Vattenfall hopes as soon as 2025 to begin flowing hydrogen from an offshore wind turbine dedicated to green H2 production as it races to be the first in the world to directly link the two technologies.
The Swedish utility group confirmed the mid-decade target and said work will start immediately at its Hydrogen Turbine 1 (HT1) project after the initiative was awarded £9.3m ($11.5m) of UK government funding.
HT1 will see a PEM electrolyser and associated equipment fitted to a platform on the base of one of the eleven 8MW turbines at Vattenfall’s European Offshore Wind Deployment Centre (EOWDC) technology test-bed in Scotland, with the H2 to be sent ashore via a flowline to the Port of Aberdeen.
The project partners said HT1 will be an important test of the practicalities of green hydrogen production from offshore wind, a technology alliance that many claim will be key to driving down the cost of renewable H2 – but others believe will always struggle to compete with onshore electrolysis due to the huge capital outlay needed to deploy wind at sea.
Vattenfall country manager Danielle Lane said: “Placing hydrogen electrolysers on offshore wind turbines is likely to be the quickest and cheapest way of providing fossil-free hydrogen at the scale needed to reduce emissions from heavy industries such as steel and chemicals.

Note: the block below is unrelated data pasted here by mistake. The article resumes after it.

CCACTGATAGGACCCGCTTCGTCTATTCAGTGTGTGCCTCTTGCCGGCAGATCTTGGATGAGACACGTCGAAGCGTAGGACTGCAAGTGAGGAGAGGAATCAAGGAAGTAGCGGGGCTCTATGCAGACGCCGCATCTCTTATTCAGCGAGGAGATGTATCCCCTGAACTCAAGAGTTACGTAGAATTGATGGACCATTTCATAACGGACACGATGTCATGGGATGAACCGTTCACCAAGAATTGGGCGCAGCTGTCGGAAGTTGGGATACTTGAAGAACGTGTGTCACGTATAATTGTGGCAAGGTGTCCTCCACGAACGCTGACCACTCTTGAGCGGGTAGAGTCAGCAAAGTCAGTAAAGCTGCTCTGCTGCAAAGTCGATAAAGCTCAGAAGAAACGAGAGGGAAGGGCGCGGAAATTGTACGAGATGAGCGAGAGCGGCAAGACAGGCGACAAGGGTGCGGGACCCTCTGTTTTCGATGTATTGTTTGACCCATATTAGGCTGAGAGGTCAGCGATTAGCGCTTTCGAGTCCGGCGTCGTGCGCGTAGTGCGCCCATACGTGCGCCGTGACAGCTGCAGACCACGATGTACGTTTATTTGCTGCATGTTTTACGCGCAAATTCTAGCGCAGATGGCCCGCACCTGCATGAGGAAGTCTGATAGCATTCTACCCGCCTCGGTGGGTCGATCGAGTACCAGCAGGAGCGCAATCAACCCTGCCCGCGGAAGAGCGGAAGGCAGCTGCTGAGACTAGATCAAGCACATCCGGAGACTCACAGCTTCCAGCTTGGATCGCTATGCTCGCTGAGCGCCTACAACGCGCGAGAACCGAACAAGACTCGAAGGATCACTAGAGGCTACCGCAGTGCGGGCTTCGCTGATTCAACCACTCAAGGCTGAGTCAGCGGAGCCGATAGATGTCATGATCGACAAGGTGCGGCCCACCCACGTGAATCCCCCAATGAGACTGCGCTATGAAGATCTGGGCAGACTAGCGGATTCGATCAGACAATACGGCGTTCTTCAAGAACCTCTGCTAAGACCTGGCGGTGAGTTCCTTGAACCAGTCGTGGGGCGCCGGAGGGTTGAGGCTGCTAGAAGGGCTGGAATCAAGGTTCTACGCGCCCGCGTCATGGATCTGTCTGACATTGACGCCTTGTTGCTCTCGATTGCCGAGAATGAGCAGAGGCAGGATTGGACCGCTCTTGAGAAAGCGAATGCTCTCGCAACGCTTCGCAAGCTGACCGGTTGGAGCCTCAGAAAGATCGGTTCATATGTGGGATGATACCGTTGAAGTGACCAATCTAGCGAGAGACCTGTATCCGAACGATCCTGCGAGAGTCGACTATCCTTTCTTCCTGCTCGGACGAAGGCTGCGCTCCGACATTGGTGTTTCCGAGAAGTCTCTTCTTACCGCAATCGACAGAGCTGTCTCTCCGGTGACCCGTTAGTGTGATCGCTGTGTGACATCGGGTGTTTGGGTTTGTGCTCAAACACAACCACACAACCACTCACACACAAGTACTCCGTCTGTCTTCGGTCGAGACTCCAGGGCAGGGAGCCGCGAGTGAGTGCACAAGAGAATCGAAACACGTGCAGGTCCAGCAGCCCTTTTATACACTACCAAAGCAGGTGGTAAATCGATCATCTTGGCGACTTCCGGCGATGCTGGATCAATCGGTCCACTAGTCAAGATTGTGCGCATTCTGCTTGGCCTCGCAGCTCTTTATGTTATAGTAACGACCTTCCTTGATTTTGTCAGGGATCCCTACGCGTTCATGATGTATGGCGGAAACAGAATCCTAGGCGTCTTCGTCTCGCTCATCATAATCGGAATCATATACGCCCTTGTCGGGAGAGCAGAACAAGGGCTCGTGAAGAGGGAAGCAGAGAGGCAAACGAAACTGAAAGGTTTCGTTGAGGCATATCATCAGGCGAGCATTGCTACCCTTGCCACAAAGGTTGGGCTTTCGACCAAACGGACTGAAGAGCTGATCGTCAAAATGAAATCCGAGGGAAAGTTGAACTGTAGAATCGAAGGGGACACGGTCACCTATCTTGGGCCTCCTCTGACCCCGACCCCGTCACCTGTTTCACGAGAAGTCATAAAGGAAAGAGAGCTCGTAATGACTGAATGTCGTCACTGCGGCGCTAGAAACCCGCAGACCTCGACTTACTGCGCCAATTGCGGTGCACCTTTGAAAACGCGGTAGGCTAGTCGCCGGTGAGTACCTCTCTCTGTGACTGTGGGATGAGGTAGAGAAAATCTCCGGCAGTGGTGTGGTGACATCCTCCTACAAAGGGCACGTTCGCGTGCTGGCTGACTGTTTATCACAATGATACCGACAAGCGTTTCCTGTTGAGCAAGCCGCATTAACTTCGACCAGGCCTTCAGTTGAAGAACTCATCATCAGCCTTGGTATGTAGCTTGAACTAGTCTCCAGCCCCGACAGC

“There’s a lot of talk about hydrogen’s potential uses, but we need to urgently map out the development and delivery processes so we can quickly get to the stage where we can produce large quantities of fossil-free hydrogen cost effectively.”
Vattenfall switched on the EOWDC in 2018 after a years-long legal battle with former US President Donald Trump, who objected to the impact of the turbines on views from his luxury golf course.
Mission for direct connection
Vattenfall is among a clutch of players looking at making a direct connection between individual offshore wind turbines and electrolysis, rather than siting it on a platform or even energy island fed by multiple turbines, or sending the power to land to power an onshore electrolyser.
RWE, Siemens Gamesa, Siemens Energy and oil supermajor Shell are teaming up to install two 14MW Siemens Gamesa offshore machines with an integrated electrolyser to produce green hydrogen off Heligoland, Germany, in a project called AquaPrimus 2 – also with a 2025 installation ambition.
There is also a major initiative in EOWDC’s Scottish backyard in the form of Dolphyn, a project led by consultancy ERM to integrate H2 production with floating wind with a view to future gigawatt-scale North Sea production.